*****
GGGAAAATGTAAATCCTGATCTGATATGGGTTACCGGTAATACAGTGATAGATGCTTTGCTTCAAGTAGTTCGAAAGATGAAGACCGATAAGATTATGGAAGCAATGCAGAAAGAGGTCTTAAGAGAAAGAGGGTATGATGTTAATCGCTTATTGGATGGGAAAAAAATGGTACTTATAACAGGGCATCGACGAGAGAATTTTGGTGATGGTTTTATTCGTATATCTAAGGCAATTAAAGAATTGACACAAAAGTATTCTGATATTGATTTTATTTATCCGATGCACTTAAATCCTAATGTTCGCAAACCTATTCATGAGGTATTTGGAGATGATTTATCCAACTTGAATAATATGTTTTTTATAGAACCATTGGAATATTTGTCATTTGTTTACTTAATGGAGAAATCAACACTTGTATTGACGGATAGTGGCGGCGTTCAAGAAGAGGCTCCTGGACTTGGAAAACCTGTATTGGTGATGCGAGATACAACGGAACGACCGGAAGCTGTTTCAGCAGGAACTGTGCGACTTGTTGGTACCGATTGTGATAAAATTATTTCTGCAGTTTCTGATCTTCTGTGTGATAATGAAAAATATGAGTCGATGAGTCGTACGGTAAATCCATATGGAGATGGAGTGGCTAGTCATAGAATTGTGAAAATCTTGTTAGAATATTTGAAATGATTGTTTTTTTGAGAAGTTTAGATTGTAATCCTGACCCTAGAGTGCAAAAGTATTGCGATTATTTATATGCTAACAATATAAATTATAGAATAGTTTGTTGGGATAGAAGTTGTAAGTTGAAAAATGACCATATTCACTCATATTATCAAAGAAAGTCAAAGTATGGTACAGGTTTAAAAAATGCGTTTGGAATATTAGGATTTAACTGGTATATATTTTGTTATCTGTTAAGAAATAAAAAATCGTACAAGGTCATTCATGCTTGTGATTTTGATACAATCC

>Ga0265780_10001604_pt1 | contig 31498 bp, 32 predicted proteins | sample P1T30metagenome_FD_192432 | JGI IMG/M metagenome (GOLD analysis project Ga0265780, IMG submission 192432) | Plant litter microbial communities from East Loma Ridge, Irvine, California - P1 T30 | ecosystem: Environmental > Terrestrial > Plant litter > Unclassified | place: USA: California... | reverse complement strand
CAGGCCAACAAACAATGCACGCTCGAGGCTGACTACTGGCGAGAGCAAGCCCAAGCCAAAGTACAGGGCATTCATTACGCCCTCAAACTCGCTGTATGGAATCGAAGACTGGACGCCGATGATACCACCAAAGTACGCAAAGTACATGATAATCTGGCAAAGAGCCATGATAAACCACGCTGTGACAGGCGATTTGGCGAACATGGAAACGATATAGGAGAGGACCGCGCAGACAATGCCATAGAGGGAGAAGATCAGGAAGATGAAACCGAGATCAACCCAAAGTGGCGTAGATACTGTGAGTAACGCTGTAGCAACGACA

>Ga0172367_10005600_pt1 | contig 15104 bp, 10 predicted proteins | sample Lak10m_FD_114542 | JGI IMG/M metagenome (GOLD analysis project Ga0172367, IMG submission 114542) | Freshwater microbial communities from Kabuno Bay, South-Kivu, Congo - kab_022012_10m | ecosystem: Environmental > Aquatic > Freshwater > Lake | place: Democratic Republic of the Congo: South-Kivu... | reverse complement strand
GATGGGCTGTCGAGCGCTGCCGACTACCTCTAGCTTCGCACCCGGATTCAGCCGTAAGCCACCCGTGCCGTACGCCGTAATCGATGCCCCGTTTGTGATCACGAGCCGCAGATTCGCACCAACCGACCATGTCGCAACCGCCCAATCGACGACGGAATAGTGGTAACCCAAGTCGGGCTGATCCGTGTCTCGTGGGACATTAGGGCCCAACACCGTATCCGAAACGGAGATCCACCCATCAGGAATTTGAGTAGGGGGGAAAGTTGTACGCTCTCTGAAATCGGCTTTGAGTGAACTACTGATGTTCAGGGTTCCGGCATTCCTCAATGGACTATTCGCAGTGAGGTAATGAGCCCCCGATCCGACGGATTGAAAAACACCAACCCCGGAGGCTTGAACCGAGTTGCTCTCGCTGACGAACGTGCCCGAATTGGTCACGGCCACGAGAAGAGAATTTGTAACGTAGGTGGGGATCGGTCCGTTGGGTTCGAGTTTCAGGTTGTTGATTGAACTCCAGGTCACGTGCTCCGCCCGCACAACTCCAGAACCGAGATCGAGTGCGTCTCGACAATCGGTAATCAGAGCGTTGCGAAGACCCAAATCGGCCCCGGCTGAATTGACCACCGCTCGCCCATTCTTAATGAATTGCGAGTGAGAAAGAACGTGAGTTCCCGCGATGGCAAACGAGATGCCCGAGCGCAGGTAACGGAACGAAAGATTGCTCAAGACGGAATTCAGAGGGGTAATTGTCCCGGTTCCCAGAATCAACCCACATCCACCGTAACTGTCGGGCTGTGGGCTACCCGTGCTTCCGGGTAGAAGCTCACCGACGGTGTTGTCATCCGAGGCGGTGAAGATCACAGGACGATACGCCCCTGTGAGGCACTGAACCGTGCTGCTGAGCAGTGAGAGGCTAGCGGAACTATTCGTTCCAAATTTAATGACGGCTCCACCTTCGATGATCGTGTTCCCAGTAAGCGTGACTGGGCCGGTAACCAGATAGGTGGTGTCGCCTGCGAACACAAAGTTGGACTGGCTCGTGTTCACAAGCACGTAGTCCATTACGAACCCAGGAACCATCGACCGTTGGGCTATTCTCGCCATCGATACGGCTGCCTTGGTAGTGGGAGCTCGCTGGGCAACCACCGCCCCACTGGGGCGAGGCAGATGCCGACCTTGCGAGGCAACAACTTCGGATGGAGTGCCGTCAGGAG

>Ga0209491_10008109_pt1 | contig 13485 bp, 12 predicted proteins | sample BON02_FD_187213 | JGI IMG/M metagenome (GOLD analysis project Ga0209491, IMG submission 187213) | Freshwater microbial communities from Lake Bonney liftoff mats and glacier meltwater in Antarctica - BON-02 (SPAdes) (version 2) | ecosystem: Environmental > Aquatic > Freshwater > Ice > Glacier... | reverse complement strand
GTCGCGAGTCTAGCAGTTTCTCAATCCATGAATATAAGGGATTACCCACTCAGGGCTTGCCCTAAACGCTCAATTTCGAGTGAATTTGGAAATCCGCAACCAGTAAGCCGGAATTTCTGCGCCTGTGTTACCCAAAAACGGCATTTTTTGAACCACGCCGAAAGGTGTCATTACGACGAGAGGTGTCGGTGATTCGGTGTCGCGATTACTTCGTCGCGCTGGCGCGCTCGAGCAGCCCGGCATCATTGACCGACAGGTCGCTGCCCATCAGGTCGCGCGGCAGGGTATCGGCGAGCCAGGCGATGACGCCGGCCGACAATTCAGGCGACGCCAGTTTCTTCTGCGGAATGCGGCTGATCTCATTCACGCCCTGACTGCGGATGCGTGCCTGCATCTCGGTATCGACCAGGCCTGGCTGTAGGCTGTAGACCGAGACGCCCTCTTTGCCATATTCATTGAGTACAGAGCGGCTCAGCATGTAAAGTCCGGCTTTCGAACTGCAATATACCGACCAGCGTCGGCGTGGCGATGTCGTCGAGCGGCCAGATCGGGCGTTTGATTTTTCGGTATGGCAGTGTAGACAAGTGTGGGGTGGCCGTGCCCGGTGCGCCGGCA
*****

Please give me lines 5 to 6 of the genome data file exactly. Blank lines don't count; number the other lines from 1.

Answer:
GATGGGCTGTCGAGCGCTGCCGACTACCTCTAGCTTCGCACCCGGATTCAGCCGTAAGCCACCCGTGCCGTACGCCGTAATCGATGCCCCGTTTGTGATCACGAGCCGCAGATTCGCACCAACCGACCATGTCGCAACCGCCCAATCGACGACGGAATAGTGGTAACCCAAGTCGGGCTGATCCGTGTCTCGTGGGACATTAGGGCCCAACACCGTATCCGAAACGGAGATCCACCCATCAGGAATTTGAGTAGGGGGGAAAGTTGTACGCTCTCTGAAATCGGCTTTGAGTGAACTACTGATGTTCAGGGTTCCGGCATTCCTCAATGGACTATTCGCAGTGAGGTAATGAGCCCCCGATCCGACGGATTGAAAAACACCAACCCCGGAGGCTTGAACCGAGTTGCTCTCGCTGACGAACGTGCCCGAATTGGTCACGGCCACGAGAAGAGAATTTGTAACGTAGGTGGGGATCGGTCCGTTGGGTTCGAGTTTCAGGTTGTTGATTGAACTCCAGGTCACGTGCTCCGCCCGCACAACTCCAGAACCGAGATCGAGTGCGTCTCGACAATCGGTAATCAGAGCGTTGCGAAGACCCAAATCGGCCCCGGCTGAATTGACCACCGCTCGCCCATTCTTAATGAATTGCGAGTGAGAAAGAACGTGAGTTCCCGCGATGGCAAACGAGATGCCCGAGCGCAGGTAACGGAACGAAAGATTGCTCAAGACGGAATTCAGAGGGGTAATTGTCCCGGTTCCCAGAATCAACCCACATCCACCGTAACTGTCGGGCTGTGGGCTACCCGTGCTTCCGGGTAGAAGCTCACCGACGGTGTTGTCATCCGAGGCGGTGAAGATCACAGGACGATACGCCCCTGTGAGGCACTGAACCGTGCTGCTGAGCAGTGAGAGGCTAGCGGAACTATTCGTTCCAAATTTAATGACGGCTCCACCTTCGATGATCGTGTTCCCAGTAAGCGTGACTGGGCCGGTAACCAGATAGGTGGTGTCGCCTGCGAACACAAAGTTGGACTGGCTCGTGTTCACAAGCACGTAGTCCATTACGAACCCAGGAACCATCGACCGTTGGGCTATTCTCGCCATCGATACGGCTGCCTTGGTAGTGGGAGCTCGCTGGGCAACCACCGCCCCACTGGGGCGAGGCAGATGCCGACCTTGCGAGGCAACAACTTCGGATGGAGTGCCGTCAGGAG

>Ga0209491_10008109_pt1 | contig 13485 bp, 12 predicted proteins | sample BON02_FD_187213 | JGI IMG/M metagenome (GOLD analysis project Ga0209491, IMG submission 187213) | Freshwater microbial communities from Lake Bonney liftoff mats and glacier meltwater in Antarctica - BON-02 (SPAdes) (version 2) | ecosystem: Environmental > Aquatic > Freshwater > Ice > Glacier... | reverse complement strand